# Re: Expressions versus the value they represent

Date: Tue, 13 Apr 2010 00:42:45 -0700 (PDT)

Message-ID: <7d48aeb3-2031-4569-9d5a-73baac1ef01a_at_5g2000yqj.googlegroups.com>

On Apr 12, 11:35 pm, Keith H Duggar <dug..._at_alum.mit.edu> wrote:

> On Apr 12, 7:09 am, David BL <davi..._at_iinet.net.au> wrote:

*>
**> > On Apr 12, 2:37 pm, Keith H Duggar <dug..._at_alum.mit.edu> wrote:
**> > > Hopefully we can agree that since there is no interpretation defined
**> > > in the RM nor FOL that there are not "multiple phases" nor "playing
**> > > around" nor any other of the problems above.
**>
**> > Yes I agree with that, but I actually want to consider the problems
**> > that arise under interpretations.
**>
**> Ok, cool. Thanks for this and the other clarifications. Now I'm
**> a bit clearer on understanding what you are exploring. However,
**> are we agreed that in the context of RM this is what we would
**> call the "physical" layer?
*

I don't know if I fully appreciate what the "physical layer" means. I thought it had to do with database implementation details, such as memory and disk layout, hashing, B+Trees etc.

> For example, suppose that we define a particular interpretation

*> that maps the ellipse and circle terms to particular structures
**> say sets over which we define various other axioms (perhaps even
**> including axioms referring to natural (as in physical world)
**> observations.
*

I'm treating an interpretation (on a FOL) as a very formal concept. A set must be given over which quantification takes place, each function symbol must be associated with a particular function and each predicate symbol with a particular relation. An interpretation is parameterised by particular functions and relations that are pure mathematical abstractions that cannot be defined in terms of informal objects that exist in time and space.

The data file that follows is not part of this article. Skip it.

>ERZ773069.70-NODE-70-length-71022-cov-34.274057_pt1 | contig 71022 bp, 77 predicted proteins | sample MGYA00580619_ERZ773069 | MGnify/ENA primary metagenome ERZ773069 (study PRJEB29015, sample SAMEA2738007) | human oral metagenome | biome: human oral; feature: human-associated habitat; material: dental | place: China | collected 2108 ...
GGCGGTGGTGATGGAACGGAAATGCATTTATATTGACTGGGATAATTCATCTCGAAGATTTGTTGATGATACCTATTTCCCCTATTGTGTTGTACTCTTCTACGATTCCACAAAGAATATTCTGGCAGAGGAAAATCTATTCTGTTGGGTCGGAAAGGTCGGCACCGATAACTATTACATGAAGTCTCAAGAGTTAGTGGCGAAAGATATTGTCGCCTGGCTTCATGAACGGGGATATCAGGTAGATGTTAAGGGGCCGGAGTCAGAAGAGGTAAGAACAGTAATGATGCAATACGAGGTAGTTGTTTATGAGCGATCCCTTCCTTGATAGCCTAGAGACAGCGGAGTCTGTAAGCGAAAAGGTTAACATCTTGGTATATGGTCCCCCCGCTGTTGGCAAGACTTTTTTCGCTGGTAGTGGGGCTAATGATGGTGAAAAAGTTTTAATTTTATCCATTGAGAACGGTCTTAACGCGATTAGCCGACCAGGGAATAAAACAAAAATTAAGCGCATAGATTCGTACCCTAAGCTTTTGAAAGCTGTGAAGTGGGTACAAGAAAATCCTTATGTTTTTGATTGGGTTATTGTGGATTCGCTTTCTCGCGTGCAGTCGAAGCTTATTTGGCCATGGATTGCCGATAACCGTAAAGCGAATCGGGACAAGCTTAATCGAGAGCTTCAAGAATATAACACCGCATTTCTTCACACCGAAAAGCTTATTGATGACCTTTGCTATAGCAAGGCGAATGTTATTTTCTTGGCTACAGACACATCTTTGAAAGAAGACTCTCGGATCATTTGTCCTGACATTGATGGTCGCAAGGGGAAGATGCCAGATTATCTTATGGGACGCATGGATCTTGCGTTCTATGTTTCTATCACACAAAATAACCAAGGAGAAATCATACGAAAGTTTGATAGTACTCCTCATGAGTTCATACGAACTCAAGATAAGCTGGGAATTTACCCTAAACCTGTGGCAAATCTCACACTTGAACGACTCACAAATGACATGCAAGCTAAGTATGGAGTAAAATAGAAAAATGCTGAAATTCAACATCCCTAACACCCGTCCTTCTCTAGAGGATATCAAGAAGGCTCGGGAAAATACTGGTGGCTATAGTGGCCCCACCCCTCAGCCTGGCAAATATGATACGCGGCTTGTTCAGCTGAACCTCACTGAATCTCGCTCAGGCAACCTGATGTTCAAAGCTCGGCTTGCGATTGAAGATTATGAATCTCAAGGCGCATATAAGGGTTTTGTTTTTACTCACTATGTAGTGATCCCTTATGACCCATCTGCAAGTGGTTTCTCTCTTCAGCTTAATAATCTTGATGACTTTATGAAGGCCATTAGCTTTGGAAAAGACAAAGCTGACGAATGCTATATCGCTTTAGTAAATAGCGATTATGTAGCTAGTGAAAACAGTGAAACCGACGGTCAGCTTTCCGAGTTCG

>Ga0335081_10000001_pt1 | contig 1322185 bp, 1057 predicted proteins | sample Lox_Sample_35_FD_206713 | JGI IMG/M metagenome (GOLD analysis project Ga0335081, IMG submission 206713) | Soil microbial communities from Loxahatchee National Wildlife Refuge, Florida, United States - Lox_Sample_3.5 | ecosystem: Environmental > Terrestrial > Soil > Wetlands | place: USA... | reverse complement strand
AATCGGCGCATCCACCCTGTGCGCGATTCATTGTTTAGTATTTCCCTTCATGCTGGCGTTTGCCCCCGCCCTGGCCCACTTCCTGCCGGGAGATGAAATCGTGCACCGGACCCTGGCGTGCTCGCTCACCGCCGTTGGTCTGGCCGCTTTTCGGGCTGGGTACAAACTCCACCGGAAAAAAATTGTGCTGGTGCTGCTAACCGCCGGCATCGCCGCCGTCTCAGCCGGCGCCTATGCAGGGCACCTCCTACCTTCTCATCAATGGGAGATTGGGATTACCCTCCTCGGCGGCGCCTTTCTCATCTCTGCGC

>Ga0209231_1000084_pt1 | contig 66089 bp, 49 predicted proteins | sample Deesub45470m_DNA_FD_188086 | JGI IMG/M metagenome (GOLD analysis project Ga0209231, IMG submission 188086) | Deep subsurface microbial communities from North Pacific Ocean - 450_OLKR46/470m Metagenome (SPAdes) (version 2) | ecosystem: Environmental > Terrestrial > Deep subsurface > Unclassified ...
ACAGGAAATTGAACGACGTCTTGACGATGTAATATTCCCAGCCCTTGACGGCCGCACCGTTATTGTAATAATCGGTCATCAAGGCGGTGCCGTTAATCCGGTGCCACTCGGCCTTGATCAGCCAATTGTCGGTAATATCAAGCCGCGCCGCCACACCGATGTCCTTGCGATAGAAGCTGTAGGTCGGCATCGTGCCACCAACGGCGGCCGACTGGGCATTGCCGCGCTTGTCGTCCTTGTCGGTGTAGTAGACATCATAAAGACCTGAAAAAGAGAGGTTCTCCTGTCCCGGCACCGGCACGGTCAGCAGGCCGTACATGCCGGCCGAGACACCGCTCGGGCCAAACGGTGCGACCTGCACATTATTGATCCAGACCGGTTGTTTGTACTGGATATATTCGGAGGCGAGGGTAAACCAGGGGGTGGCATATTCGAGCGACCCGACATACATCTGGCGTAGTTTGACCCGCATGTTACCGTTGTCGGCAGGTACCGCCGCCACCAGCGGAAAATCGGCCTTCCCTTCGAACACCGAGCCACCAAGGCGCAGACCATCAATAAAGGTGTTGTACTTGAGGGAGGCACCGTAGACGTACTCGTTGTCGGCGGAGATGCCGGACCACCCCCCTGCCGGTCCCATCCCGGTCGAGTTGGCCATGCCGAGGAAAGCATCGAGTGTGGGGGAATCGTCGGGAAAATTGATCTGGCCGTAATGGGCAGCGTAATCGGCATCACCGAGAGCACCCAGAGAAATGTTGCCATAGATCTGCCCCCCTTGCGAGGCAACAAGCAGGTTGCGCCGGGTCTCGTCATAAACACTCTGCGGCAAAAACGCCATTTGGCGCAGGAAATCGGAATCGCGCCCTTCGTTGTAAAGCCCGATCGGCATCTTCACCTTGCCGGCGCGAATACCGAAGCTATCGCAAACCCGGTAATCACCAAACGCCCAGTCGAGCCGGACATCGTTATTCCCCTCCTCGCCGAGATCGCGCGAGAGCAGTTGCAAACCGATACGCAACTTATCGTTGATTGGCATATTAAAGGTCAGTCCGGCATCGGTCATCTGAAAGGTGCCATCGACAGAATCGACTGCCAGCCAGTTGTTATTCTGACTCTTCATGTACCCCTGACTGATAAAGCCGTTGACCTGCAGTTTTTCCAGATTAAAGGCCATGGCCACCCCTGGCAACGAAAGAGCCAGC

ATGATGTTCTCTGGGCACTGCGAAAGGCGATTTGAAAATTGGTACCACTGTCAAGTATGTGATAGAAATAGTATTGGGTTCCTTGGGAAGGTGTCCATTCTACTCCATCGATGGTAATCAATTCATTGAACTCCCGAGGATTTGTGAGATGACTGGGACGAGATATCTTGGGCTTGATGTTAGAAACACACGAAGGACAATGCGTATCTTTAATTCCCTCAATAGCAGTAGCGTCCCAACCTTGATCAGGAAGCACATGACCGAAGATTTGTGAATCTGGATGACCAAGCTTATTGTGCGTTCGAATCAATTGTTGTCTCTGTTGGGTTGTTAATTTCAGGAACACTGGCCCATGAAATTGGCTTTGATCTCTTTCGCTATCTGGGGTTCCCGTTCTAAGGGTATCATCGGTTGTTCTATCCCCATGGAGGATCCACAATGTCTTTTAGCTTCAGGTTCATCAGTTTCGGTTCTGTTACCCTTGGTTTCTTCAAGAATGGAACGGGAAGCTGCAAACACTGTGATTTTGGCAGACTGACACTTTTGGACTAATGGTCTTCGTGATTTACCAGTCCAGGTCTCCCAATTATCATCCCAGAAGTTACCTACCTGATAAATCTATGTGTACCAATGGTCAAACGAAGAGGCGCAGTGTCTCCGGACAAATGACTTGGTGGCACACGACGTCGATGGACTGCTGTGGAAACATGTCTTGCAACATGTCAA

> Then I would argue that even though these sets

*> are not bits and bytes they are, none-the-less, "physical" in
**> so far as the RM is concerned. Would you agree?
*

I would tend to say no although I'm not entirely sure what you mean. I would say all pure mathematical formalisms like the RM, FOL or a formal semantics over a FOL give us physical independence because they are mathematical formalisms divorced from the physical.

> > I think the problem is how to define a formal semantics, such that

*> > under interpretation a relation or tuple is able to encode something
**> > else (e.g. an image, string, triangulated surface etc). More
**> > importantly, how is the equality operator which can be regarded as
**> > predefined on relations and tuples somehow overridden to comply with
**> > the interpretation? Also note that the RM operators are defined in
**> > terms of equality of attribute values. So which version of equality
**> > is used on RVAs?
**>
**> > An interpretation on nested terms is very simple and elegant.
**> > Equality can be treated as a predicate symbol. How is an
**> > interpretation defined on nested relations?
**>
**> Ok, let me make sure I understand this correctly by making up
**> a concrete example. Suppose for example I have a relation with
**> a DirectedGraph attribute where DirectedGraph is a relation
**> valued attribute with header {NodeA : Node, NodeB : Node} under
**> an interpretation "there is an edge from NodeA to NodeB".
**>
**> Now given those choices the question arises how to define
**> "equality" because The RM already defines a strict equality
**> for relations which would/could be applied to these RVAs but
**> under our interpretation we may require that "equality"
**> instead be defined as graph isomorphism.
**>
**> So it seems we have a problem of how to "override" the equality
**> operator (say "=") such that it is consistent with our desired
**> semantic interpretation.
**>
**> Is this what you mean?
*

Yes.